Forensic Reforms Move Forward

By Michael Cunningham, March 27, 2014

The newly formed National Commission on Forensic Science recently held its inaugural meeting in Washington, D.C. The Commission is a Federal Advisory Committee for the U.S. Department of Justice (DOJ) and was developed through the DOJ and the National Institute of Standards and Technology (NIST) with the intent of improving forensic science and addressing many of the recommendations made in the 2009 National Academy of Science Report on Forensic Science. 

crime-scene-1000px.jpgJudge Harry T. Edwards delivered the opening address at the meeting and said that “judicial review, by itself, will not cure the infirmities of the forensic community … The burden falls on the scientific community to get this done.” Getting that done is exactly the mandate of this newly formed commission, which includes several laser scanning champions, and now, after several years of planning, it has begun its work.

Shortly after the National Commission on Forensic Science meeting, the American Academy of Forensic Science (AAFS) held their annual meeting in Seattle. At the meeting, representatives from NIST gave an informative presentation on a second prong in the effort to improve forensics. The presentation explained in-depth how NIST will establish independent scientific committees and subcommittees under a new NIST-administered organization. The Organization of Scientific Area Committees (OSAC) will serve as guidance groups and will inherit the work that has been performed in the past by various Scientific Working Groups, which were sponsored by the FBI but will now see an end in funding from the DOJ. While both the National Commission on Forensic Science and OSAC will work to set standards and create best practices for forensics science, the commission is expected to focus on policy issues while the OSAC is more focused on individual forensic disciplines.  

NIST also recently announced that they expect to open the application process for members of the forensic science, criminal justice and academic research communities to join the new Organization of Scientific Area Committees this spring. The various committees and subcommittees will be staffed by members of the forensic community, with practitioners who are actually doing casework making up about 70 percent of the members and the remainder being 20 percent researchers and 10 percent research and development technology partners.

The five scientific area committees and their subcommittees are:

1. Scientific Area Committee (SAC) Crime Scene/Death Investigation

  • Medical/Legal Death Investigation Subcommittee
  • Fire Scene and Explosives Scene Subcommittee
  • Anthropology Subcommittee
  • Bloodstain Pattern Analysis Subcommittee
  • Disaster Victim Identification Subcommittee
  • Dogs and Sensors Subcommittee

2. Scientific Area Committee (SAC) Biology/DNA

  • DNA Analysis 1 (Methods) Subcommittee
  • DNA Analysis 2 (Interpretation) Subcommittee
  • Wildlife Forensics Subcommittee

3. Scientific Area Committee (SAC) Chemistry/Instrumental Analysis

  • Controlled Substances Subcommittee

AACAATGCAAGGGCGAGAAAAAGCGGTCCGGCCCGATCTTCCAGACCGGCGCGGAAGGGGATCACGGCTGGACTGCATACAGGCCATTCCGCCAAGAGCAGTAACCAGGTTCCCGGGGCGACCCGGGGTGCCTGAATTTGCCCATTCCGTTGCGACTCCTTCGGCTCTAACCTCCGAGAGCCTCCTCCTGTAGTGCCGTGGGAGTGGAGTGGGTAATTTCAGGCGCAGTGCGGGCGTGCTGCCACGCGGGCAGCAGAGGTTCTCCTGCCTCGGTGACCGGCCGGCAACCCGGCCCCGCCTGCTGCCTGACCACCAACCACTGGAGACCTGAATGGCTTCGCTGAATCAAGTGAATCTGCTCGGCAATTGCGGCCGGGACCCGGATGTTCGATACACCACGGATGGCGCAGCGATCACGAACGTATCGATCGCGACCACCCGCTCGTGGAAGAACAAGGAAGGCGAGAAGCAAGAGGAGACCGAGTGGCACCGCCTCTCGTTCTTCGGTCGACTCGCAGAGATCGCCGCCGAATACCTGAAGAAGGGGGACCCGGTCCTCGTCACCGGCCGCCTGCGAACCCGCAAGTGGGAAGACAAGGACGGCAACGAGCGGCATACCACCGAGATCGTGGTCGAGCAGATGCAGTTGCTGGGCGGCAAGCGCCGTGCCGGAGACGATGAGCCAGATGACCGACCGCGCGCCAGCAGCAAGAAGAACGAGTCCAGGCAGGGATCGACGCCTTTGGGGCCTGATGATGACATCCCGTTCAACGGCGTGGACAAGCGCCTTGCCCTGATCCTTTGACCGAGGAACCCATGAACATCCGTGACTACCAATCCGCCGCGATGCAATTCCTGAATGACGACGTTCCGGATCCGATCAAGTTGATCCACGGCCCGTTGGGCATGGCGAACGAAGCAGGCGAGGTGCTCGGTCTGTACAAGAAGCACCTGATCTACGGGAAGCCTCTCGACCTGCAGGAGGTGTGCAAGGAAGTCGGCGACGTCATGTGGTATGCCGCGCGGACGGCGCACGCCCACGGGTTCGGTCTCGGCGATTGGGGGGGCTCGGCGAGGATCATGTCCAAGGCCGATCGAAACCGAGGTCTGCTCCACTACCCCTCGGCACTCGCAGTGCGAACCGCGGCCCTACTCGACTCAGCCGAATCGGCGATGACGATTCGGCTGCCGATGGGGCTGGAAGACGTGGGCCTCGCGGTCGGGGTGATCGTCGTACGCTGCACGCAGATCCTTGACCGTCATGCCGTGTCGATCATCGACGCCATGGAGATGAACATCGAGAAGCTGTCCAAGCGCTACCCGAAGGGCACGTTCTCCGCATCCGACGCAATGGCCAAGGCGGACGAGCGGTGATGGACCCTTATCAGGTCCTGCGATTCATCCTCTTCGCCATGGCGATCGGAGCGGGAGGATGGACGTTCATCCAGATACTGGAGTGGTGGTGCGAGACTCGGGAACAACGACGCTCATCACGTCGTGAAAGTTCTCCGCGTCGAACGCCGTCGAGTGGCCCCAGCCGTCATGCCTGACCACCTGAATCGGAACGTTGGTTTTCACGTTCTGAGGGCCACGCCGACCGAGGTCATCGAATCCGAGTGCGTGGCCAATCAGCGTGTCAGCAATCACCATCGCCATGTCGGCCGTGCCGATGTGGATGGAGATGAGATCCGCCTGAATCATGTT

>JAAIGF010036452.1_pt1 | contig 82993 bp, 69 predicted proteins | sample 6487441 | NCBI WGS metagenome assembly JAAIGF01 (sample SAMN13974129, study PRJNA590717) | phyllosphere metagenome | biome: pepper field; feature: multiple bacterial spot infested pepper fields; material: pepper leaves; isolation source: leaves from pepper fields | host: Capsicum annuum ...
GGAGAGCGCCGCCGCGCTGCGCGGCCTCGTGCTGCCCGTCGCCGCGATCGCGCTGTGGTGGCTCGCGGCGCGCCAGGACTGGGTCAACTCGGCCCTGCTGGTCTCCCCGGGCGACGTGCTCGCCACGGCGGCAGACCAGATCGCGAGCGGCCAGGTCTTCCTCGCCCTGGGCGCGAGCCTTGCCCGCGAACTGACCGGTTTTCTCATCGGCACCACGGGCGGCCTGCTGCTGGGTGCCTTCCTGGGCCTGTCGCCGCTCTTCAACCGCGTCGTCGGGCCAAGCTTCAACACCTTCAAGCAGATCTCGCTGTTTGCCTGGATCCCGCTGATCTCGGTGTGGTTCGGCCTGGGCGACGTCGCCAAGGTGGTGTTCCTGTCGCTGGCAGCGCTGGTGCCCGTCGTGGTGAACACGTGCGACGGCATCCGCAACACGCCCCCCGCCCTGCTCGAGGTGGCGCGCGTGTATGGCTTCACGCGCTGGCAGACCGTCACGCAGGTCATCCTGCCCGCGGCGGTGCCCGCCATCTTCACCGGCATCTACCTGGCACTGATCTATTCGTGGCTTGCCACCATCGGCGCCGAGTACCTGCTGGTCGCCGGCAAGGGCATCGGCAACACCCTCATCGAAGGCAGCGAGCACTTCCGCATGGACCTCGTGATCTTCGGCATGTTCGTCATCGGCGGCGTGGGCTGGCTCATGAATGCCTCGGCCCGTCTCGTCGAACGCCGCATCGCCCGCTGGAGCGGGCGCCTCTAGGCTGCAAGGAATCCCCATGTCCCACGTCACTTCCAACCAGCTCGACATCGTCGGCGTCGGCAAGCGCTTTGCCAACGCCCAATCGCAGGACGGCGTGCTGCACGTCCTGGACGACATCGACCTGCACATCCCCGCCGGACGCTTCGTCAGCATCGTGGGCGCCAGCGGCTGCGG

• Geological Materials Subcommittee
  • Gun Shot Residue Subcommittee
  • Toxicology Subcommittee
  • Materials/Trace Subcommittee

4. Scientific Area Committee (SAC) IT/Multimedia

  • Imaging Technologies Subcommittee
  • Facial Identification Subcommittee
  • Speaker Recognition Subcommittee

5. Scientific Area Committee (SAC) Physics/Pattern

  • Firearms & Toolmarks Subcommittee
  • Footwear & Tire Tread Subcommittee
  • Friction Ridge Subcommittee
  • Questioned Documents Subcommittee

According to a NIST press release, the application will soon be available on the NIST forensic sciences website. From there, NIST will select more than 500 individuals to serve on OSAC committees and subcommittees. You can find more information about OSAC at

Leica Geosystems’ Public Safety Group has been closely monitoring the ongoing reform efforts that have been taking place on a national level within the forensics community. Through our attendance at meetings, efforts in the field and collaboration with organizations such as NIST, we will continue to cover important issues that impact forensics. 

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Mike Cunningham of Leica GeosystemsAbout the author: After a 26 year career, Mike Cunningham retired from the New York City Police Department in 2012 as a Detective 1st Grade and the senior ranking Investigator in the Crime Scene Unit. In addition to his many years of CSI experience, he was a forensics instructor for the NYPD and is a Certified Instructor for Department of Homeland Security course "Advanced Forensics for Hazardous Environments" and "Integrated Response to WMD Incidents" As a contractor for the U.S. State Department, he served as an International Police Instructor for "Forensic Examination of Terrorist Crime Scenes" delivered to US anti-terrorism partner nations. Mike served his country with distinction and professionalism for ten months at Ground Zero in the aftermath of September 11th. He is an IAI Certified Crime Scene Investigator and a New York State Certified Police Instructor.